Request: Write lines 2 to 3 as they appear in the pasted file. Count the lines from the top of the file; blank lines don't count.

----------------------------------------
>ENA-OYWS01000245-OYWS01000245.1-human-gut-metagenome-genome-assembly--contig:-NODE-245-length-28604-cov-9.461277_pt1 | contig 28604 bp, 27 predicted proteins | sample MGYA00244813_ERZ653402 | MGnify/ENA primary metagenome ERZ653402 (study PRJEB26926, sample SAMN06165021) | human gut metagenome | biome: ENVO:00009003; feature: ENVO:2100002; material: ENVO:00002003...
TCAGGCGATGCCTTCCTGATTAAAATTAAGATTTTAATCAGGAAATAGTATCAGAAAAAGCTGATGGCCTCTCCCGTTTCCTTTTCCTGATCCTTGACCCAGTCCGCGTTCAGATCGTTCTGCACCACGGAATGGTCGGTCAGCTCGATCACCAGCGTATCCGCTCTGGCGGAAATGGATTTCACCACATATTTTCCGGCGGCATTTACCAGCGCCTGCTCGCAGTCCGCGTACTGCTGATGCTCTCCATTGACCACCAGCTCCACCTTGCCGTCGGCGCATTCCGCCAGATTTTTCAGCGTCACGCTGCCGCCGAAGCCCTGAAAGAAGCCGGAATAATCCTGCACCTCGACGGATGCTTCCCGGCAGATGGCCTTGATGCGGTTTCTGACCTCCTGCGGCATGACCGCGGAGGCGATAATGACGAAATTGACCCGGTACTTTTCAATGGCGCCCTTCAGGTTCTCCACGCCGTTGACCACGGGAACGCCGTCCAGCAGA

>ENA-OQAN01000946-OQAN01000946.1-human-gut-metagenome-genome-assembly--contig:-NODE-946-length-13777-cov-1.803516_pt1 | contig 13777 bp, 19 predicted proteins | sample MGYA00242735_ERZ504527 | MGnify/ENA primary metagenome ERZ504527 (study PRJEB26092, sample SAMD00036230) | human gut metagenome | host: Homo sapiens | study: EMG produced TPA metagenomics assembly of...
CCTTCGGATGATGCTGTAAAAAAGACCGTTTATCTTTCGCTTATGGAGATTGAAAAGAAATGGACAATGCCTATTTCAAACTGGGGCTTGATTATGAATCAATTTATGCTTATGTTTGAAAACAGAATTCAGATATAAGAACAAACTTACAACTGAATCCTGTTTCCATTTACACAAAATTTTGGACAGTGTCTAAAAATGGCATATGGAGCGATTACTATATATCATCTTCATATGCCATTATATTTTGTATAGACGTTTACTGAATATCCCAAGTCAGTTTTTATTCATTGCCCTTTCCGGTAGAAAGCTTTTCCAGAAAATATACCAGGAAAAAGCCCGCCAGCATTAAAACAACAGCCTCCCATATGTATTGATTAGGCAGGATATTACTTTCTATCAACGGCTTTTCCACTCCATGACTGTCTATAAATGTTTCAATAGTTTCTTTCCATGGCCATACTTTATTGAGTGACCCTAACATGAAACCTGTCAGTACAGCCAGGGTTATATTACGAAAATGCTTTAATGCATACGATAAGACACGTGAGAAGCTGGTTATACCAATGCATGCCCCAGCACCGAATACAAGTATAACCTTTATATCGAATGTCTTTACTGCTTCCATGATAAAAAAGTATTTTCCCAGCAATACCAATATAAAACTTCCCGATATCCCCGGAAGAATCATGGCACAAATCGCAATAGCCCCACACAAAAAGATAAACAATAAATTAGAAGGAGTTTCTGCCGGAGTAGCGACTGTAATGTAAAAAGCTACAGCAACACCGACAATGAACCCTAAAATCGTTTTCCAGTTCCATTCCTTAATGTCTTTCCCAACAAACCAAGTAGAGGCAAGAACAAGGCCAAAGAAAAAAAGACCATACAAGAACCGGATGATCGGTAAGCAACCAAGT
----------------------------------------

TCAGGCGATGCCTTCCTGATTAAAATTAAGATTTTAATCAGGAAATAGTATCAGAAAAAGCTGATGGCCTCTCCCGTTTCCTTTTCCTGATCCTTGACCCAGTCCGCGTTCAGATCGTTCTGCACCACGGAATGGTCGGTCAGCTCGATCACCAGCGTATCCGCTCTGGCGGAAATGGATTTCACCACATATTTTCCGGCGGCATTTACCAGCGCCTGCTCGCAGTCCGCGTACTGCTGATGCTCTCCATTGACCACCAGCTCCACCTTGCCGTCGGCGCATTCCGCCAGATTTTTCAGCGTCACGCTGCCGCCGAAGCCCTGAAAGAAGCCGGAATAATCCTGCACCTCGACGGATGCTTCCCGGCAGATGGCCTTGATGCGGTTTCTGACCTCCTGCGGCATGACCGCGGAGGCGATAATGACGAAATTGACCCGGTACTTTTCAATGGCGCCCTTCAGGTTCTCCACGCCGTTGACCACGGGAACGCCGTCCAGCAGA

>ENA-OQAN01000946-OQAN01000946.1-human-gut-metagenome-genome-assembly--contig:-NODE-946-length-13777-cov-1.803516_pt1 | contig 13777 bp, 19 predicted proteins | sample MGYA00242735_ERZ504527 | MGnify/ENA primary metagenome ERZ504527 (study PRJEB26092, sample SAMD00036230) | human gut metagenome | host: Homo sapiens | study: EMG produced TPA metagenomics assembly of...